The NATURE of Leadership Development (blog 3 of 3)

By Tom Davidson

The previous two blogs discussed the leaders’s root system and growth rings. In this blog, we’ll discuss the third component of the analogy — the branches.

As we’ve been discussing in this blog series, the healthy growth of forests give us a useful analogy for thinking about our own growth and development as leaders. Here are  the three components of tree-biology we are using in our analogy: 

Roots – A mature leader has deep roots in her values, strengths, experiences and priorities.
Rings – A successful leader never stops adding knowledge, skills and abilities.
Branches – A wise leader branches out their experience and perspectives. 

The previous two blogs discussed the leaders’s root system and growth rings. In this blog, we’ll discuss the third component of the analogy — the branches. 

Branching out your experience 
Trees form branches, or secondary stems, off their main trunks to produce leaves (broadleaves and needles) that collect sunlight and perform photosynthesis, which converts sunlight into chemical energy and nutrition. Successful leaders also branch out to collect new experiences and convert them into wisdom. 

Leaders who branch out very little may become experts in their technical fields, but they have limited overall utility to their organizations. Leaders who move around in their organizations take on new and different responsibilities thus exposing them to different ways of thinking and making them more valuable and mobile in their careers. 

Just as trees with relatively few branches received limited amounts of nutrition, energy and growth, leaders who stay in one field or area of expertise might be reasonably successful but become less and less valuable to their employers and clients. 

One of the best ways to grow your leadership is by branching out into other types of work in your field, other business functions than the one you grew up in, and other industries where your skills are also valued. Here are three key ways for you to branch out your knowledge, skills, and abilities: 

1. Volunteer for new assignments in your field that are not what you are normally paid to do (either inside or outside of your current organization). Sometimes called “stretch assignments,” these allow you to gain exposure to other kinds of people, experiences and bodies of knowledge without cutting ties to your current role and function. When taking on such assignments, be sure to identify what it is you intend to learn from the task and share that with your manager or sponsor so that your learning becomes nearly as important as the successful completion of the work.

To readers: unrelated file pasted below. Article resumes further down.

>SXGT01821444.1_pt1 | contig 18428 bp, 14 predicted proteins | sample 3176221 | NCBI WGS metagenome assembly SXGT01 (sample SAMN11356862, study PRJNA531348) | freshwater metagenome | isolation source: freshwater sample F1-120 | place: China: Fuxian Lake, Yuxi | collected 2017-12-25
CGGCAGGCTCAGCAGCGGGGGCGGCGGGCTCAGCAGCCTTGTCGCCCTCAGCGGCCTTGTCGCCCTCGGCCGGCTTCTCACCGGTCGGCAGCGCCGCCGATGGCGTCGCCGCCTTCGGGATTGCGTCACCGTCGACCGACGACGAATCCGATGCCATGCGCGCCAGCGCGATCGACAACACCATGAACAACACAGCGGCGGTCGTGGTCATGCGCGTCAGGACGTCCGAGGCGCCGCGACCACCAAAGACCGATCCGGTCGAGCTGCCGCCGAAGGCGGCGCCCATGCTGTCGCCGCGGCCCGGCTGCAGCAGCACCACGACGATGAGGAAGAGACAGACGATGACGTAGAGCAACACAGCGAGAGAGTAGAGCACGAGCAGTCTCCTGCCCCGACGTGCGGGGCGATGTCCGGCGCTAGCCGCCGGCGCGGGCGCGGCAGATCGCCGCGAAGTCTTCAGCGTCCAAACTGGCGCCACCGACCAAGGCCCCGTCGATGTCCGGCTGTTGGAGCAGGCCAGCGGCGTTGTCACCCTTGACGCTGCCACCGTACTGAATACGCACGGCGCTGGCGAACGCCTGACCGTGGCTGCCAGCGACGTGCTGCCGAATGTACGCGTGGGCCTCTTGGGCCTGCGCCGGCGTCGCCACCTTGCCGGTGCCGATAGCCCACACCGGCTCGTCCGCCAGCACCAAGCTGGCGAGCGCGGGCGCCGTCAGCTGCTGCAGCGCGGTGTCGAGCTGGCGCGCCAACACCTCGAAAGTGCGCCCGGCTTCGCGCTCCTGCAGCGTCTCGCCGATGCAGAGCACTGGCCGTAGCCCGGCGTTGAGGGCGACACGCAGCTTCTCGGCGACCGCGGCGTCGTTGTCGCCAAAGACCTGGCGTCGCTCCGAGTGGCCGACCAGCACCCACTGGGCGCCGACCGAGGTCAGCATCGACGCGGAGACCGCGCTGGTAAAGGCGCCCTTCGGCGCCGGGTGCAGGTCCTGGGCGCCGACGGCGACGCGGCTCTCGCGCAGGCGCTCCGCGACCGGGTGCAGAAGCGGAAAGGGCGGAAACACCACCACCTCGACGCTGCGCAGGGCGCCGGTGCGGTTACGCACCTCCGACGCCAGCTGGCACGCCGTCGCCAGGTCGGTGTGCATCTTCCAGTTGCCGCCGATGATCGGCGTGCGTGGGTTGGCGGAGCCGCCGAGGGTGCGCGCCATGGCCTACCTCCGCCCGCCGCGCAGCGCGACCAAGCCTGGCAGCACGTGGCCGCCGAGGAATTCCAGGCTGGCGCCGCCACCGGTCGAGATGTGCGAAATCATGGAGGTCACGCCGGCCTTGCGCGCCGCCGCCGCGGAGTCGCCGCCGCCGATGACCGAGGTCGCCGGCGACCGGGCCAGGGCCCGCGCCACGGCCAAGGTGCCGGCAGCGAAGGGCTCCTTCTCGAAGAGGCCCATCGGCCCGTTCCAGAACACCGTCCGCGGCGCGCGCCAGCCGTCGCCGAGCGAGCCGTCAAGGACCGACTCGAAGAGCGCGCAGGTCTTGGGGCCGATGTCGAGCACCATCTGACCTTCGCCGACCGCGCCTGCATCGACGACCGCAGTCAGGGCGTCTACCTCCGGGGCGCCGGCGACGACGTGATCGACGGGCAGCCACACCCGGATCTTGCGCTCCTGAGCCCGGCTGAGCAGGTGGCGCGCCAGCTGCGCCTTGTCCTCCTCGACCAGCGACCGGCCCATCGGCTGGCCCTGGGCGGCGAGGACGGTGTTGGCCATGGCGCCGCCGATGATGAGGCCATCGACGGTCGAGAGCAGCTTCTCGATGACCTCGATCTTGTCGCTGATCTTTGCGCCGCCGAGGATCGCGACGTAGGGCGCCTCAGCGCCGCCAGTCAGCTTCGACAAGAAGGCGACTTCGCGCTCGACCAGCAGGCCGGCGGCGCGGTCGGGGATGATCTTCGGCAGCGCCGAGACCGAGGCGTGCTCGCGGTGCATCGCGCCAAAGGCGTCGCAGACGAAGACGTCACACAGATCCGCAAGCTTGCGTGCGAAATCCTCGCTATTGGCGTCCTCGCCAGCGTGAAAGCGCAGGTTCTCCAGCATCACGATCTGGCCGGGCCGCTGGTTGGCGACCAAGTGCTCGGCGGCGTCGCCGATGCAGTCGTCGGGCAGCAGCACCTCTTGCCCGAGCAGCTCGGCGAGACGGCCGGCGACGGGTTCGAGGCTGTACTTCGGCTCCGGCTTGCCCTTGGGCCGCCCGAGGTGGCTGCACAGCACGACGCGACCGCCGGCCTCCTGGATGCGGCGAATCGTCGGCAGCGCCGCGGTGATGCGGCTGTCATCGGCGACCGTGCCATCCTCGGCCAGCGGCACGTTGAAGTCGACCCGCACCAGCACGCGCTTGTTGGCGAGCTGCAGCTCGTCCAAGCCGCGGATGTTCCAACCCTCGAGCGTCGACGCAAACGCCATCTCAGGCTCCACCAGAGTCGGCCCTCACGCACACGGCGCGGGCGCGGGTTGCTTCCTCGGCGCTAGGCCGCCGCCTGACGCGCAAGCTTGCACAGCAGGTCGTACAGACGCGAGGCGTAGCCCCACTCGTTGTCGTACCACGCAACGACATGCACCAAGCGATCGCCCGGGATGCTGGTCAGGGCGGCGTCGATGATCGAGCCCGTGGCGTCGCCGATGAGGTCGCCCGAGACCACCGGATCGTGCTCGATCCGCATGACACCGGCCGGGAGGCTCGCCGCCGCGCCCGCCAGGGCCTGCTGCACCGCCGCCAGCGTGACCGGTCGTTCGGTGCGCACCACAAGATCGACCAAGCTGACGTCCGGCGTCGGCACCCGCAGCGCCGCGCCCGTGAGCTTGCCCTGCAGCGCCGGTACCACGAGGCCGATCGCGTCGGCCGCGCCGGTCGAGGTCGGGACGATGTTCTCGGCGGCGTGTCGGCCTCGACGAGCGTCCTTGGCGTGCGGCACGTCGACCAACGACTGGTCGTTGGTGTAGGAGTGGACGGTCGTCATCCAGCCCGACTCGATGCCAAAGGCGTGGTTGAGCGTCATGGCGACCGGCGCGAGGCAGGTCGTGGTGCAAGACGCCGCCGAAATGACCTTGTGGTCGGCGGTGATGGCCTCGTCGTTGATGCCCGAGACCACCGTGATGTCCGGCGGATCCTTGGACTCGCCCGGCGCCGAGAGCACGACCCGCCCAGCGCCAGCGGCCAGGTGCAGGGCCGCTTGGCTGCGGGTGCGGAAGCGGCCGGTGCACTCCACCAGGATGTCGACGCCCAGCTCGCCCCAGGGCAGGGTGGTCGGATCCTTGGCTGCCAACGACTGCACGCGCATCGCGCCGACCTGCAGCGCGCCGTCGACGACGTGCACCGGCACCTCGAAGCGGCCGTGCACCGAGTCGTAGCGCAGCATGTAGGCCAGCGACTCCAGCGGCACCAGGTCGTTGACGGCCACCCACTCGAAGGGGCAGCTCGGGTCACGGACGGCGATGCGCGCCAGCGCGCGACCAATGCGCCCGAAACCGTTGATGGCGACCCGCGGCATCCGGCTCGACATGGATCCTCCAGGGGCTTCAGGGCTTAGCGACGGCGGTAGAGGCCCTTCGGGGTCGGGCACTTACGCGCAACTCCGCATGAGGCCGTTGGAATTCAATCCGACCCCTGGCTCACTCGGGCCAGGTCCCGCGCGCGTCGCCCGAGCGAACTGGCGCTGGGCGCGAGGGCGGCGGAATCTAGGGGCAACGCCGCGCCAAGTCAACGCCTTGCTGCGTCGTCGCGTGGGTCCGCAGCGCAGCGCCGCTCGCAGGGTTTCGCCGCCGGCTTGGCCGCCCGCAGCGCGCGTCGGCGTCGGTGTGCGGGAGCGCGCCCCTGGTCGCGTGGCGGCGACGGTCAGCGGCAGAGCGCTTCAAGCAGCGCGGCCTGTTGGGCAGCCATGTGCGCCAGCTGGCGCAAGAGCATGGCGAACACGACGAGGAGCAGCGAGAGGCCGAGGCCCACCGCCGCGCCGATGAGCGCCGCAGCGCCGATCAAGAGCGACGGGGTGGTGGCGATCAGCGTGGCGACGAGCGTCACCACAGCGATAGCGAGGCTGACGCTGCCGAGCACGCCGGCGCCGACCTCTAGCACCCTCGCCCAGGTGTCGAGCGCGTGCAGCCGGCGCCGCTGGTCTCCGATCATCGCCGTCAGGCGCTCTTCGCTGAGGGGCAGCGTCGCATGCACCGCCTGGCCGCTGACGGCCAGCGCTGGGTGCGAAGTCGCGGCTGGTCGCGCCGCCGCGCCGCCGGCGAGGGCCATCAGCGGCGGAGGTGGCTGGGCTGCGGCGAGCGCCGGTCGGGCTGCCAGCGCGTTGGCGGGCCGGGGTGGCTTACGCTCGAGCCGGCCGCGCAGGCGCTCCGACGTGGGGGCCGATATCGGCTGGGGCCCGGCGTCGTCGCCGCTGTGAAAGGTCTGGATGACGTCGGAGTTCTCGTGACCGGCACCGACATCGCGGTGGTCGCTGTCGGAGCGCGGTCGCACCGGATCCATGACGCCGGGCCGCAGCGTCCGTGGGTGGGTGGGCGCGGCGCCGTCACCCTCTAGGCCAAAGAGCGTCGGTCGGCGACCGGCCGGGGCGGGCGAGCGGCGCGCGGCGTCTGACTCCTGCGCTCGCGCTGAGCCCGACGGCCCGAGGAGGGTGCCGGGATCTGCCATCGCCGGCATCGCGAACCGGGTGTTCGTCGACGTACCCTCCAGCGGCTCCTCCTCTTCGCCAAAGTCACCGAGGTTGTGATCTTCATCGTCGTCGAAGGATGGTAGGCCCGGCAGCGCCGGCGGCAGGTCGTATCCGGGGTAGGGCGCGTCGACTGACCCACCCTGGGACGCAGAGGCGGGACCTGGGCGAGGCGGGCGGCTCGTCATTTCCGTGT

2. Change jobs in your current organization. Historically, job changes meant straight-line promotions up the corporate ladder. But the corporate ladder has changed! Now, instead of a straight line up the chain of command, great promotions can happen in a lot of directions: up, sideways, diagonally, and sometimes down-in-order-to-go-up. While they don’t always come with an increase in pay, they always come with an increase in knowledge and experience. As a forester, I learned to think long term, and changing jobs in your current organization is a long-term strategy that will build your skills and your resume faster than waiting for a job opening in the slow and old-fashioned line of succession. Make your own line of succession, because nobody’s going to do it for you any more. 

3. Change organizations or industries. Job hopping used to be frowned upon, but norms have changed and so has the need for employees to watch out for their own careers. When I was an HR manager 20 years ago, we used to sort resumes using a criterion like this because we thought “job-hoppers” (people who changed jobs every couple of years) were disloyal or flighty in their career aspirations. But just 15 years ago, when my job was finally eliminated in a merger, I found out that the organization I had grown up in had started looking for employees with more diverse backgrounds and experiences from outside the organization! The rules had changed right under my nose, and they’ve probably changed under yours, too. 

Don’t be the thin, small tree in the stand with few or puny branches. Be the wolf tree that stands out from all the others in the forest because it’s thicker, taller, full of limbs and leaves, and dominates the canopy around it. Not only will you be a more successful leader, but you’ll have more fun in the process. 

How else can you branch out your experience so you can stand out as a leader with more to offer than most?

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